Business loans – business loans are similar to a startup loan, except that they are not just for new businesses and don’t have the same caps.


Compare costs on business loans Have you taken out a business loan before? Complete a Short Form — Receive Free Quotes — Compare & Save

How much can I earn as a travel agent?

The travel industry is commission-based so every time you sell a holiday for a tour operator they give you a percentage of the fee. This is where getting your name known will be important, though, as international tour operators aren't going to offer an unknown business favourable rates. Commission varies a lot.

Striking an agreeable commission agreement will become easier once you are a member of a trade association – in fact they're unlikely to look at you without. Travel agents don't give out individual commission rates for obvious reasons but there is a general idea within the industry.

Minimum commissions start at around 10% but the high street names will be getting around 18%. So you'll find it very difficult to compete if you are at the lower end of the scale.

Cash management is another issue of which you need to be aware. The customer will pay you a deposit on the holiday when they book it but the remaining amount won't be paid until about eight weeks before date of departure. Only then will you receive your commission from the tour operator. However good cash management in the booking season of January and February will see you better off in the summer months.

Overall you need to be aware that being independent will not yield big money initially unless you can find a niche market that pays well. If you can find a consistent market for specialist holidays to far-flung destinations this may happen sooner.

The amount you earn really does depend on a simultaneous ability to sell to customers and to strike deals with the suppliers. So at the forefront is the need for excellent service to both of your customers: the holidaymakers and the tour operators.

Get the balance right and you might just have the ticket for success.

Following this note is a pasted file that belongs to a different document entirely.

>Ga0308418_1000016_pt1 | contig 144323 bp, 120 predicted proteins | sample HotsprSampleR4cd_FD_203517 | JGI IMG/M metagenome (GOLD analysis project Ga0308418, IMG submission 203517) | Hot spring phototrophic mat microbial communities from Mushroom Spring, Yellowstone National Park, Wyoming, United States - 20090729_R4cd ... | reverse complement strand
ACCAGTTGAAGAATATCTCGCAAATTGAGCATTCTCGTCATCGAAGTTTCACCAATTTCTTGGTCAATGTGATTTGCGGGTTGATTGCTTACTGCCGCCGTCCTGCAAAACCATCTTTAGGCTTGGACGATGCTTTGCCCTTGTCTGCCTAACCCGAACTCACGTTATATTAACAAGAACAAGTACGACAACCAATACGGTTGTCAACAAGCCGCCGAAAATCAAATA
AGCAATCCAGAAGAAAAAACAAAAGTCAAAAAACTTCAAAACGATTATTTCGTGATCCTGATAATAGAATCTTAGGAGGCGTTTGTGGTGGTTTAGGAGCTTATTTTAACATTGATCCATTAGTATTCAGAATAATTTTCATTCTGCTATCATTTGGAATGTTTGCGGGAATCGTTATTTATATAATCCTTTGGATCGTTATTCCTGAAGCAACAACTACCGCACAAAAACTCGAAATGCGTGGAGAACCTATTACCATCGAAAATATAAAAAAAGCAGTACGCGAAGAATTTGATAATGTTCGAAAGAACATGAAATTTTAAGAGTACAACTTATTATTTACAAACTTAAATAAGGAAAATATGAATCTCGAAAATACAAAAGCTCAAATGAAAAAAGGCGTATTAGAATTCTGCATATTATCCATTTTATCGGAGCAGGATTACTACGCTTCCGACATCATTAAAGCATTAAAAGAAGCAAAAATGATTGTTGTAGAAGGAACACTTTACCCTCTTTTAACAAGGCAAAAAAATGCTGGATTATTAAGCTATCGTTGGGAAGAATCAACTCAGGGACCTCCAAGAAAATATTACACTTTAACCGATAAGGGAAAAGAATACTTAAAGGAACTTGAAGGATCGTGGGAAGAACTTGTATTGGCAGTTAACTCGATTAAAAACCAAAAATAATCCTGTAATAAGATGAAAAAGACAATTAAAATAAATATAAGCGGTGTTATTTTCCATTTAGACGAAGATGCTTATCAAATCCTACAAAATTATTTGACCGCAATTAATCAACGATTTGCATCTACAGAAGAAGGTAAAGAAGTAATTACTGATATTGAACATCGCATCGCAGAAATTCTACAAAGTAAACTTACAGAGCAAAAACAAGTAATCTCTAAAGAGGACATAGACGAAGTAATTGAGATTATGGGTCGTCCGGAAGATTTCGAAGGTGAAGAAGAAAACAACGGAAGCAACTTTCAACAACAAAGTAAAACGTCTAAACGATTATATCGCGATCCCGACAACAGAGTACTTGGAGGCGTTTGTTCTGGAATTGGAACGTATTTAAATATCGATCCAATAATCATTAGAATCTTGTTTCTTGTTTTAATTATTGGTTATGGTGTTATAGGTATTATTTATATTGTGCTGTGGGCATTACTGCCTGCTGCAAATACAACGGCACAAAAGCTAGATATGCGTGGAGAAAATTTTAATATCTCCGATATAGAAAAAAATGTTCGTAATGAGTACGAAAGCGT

Travel agency trade associations

Trade associations are clearly important to the success of a travel business, if you want customer and industry confidence it seems you can't really start up without one.

Global Travel Group is specifically aimed at start up businesses, this association runs as a franchise to provide licensing and bonding to independent travel agencies. It provides support, IT booking system and national tour operator deals while allowing agencies to run as independent businesses under their own names.

  • Membership costs start from £14,995 plus VAT, with lifetime and lease options available
  • The agency owner is free to sell after three years with the membership passed on as an asset to the new owner
  • Also Global Travel Group will provide booking system technology as a part of the fee
  • for further information visit their website.

ABTA is the best known of the associations with the largest membership of agencies and tour operators. It will ensure you are taken very seriously from day one but as such its membership is exacting in its rules and not cheap. Start up companies may wish to progress to ABTA when they are more established.

  • Business must demonstrate a minimum paid-up share capital or proprietor's/partners capital of around £30,000, but this is flexible
  • All members are required to provide a bond to reimburse clients in the event of the member's financial failure
  • Registration fee of £330 plus VAT to be submitted with application form
  • And once offer of membership made, one off entrance of £1,200 plus VAT
  • Plus additional annual subscription fee, from £817 per year, depending on the size of the business
  • for further information visit their website.

Tips for travel agency success

Look after your staff: Reduced rate holidays will prove a powerful incentive to lots of people wanting to work in the travel industry. But you need to attract and retain good people who are interested in the work and who can communicate with customers and represent you business well. Offer training and incentives and if you can, pay above average salaries. You'll be rewarded with loyalty in a competitive industry.

Have a national focus: Although you may be a local independent travel agent it doesn't mean you should have a narrow local focus. You need to appeal to a national audience to ensure success because the market changes so fast. A national focus will mean tour operators will be keener to deal with you and therefore your holiday selection will be more extensive.

When to go for profit: Don't look for profit in the first couple of years but go all out to make your name known and get as much business as possible. Once this is achieved you'll have increased bargaining power for your commission rate and access to a greater number of holidays – and hopefully will be able to start looking at profit and budgeting.

Useful contacts

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Lucy Wayment